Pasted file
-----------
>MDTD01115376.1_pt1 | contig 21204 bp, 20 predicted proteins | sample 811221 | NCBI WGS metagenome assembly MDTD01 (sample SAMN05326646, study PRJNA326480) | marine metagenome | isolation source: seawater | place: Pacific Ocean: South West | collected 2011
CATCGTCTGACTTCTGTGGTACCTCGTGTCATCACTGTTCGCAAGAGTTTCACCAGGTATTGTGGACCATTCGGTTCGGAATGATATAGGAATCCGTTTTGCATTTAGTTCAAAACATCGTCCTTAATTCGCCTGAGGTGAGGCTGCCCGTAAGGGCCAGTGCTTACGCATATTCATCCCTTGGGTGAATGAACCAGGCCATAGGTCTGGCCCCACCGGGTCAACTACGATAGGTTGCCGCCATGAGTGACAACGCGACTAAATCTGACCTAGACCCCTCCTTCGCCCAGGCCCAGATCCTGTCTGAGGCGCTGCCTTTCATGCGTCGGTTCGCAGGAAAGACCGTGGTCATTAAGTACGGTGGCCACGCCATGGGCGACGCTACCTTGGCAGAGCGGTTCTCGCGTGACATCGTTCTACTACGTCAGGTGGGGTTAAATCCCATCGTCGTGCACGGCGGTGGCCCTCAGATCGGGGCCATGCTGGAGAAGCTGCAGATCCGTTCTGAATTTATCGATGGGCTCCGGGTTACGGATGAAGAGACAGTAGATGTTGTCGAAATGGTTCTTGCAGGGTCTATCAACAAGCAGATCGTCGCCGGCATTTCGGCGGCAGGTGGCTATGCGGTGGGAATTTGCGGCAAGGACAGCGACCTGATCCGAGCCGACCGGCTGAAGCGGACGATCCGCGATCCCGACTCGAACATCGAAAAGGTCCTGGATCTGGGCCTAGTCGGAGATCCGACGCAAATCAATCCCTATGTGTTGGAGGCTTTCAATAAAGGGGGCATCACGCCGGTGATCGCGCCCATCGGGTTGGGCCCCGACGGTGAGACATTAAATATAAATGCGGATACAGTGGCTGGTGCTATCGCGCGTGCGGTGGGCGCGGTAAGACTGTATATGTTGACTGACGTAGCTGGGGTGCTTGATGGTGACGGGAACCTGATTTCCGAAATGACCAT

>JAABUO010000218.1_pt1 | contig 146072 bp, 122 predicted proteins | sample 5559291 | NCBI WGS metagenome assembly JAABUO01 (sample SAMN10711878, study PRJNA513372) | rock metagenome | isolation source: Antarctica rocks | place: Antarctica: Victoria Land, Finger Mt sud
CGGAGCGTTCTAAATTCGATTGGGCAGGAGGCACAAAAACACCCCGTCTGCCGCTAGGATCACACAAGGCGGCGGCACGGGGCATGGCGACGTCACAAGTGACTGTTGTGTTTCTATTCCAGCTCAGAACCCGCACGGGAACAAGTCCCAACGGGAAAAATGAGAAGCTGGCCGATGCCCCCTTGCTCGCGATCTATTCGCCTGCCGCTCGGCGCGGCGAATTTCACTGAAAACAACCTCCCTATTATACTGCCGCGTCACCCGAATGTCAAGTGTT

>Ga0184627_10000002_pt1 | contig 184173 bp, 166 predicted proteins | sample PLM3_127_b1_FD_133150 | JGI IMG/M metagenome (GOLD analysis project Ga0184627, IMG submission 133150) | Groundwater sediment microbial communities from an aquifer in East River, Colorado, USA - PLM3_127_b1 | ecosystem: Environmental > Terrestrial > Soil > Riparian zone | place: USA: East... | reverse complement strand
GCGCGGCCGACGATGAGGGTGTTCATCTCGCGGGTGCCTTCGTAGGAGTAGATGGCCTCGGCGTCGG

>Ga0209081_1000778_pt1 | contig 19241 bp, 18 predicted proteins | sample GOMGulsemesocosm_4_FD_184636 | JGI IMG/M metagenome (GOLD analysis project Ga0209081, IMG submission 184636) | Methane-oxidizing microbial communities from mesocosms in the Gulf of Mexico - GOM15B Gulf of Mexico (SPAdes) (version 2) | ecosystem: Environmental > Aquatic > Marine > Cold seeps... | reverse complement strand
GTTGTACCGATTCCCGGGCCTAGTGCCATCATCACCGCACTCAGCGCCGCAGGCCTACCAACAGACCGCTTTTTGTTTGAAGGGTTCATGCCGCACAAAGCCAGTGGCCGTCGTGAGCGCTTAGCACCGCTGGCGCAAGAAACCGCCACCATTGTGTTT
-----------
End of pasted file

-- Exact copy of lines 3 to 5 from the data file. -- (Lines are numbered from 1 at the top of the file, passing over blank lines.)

>JAABUO010000218.1_pt1 | contig 146072 bp, 122 predicted proteins | sample 5559291 | NCBI WGS metagenome assembly JAABUO01 (sample SAMN10711878, study PRJNA513372) | rock metagenome | isolation source: Antarctica rocks | place: Antarctica: Victoria Land, Finger Mt sud
CGGAGCGTTCTAAATTCGATTGGGCAGGAGGCACAAAAACACCCCGTCTGCCGCTAGGATCACACAAGGCGGCGGCACGGGGCATGGCGACGTCACAAGTGACTGTTGTGTTTCTATTCCAGCTCAGAACCCGCACGGGAACAAGTCCCAACGGGAAAAATGAGAAGCTGGCCGATGCCCCCTTGCTCGCGATCTATTCGCCTGCCGCTCGGCGCGGCGAATTTCACTGAAAACAACCTCCCTATTATACTGCCGCGTCACCCGAATGTCAAGTGTT

>Ga0184627_10000002_pt1 | contig 184173 bp, 166 predicted proteins | sample PLM3_127_b1_FD_133150 | JGI IMG/M metagenome (GOLD analysis project Ga0184627, IMG submission 133150) | Groundwater sediment microbial communities from an aquifer in East River, Colorado, USA - PLM3_127_b1 | ecosystem: Environmental > Terrestrial > Soil > Riparian zone | place: USA: East... | reverse complement strand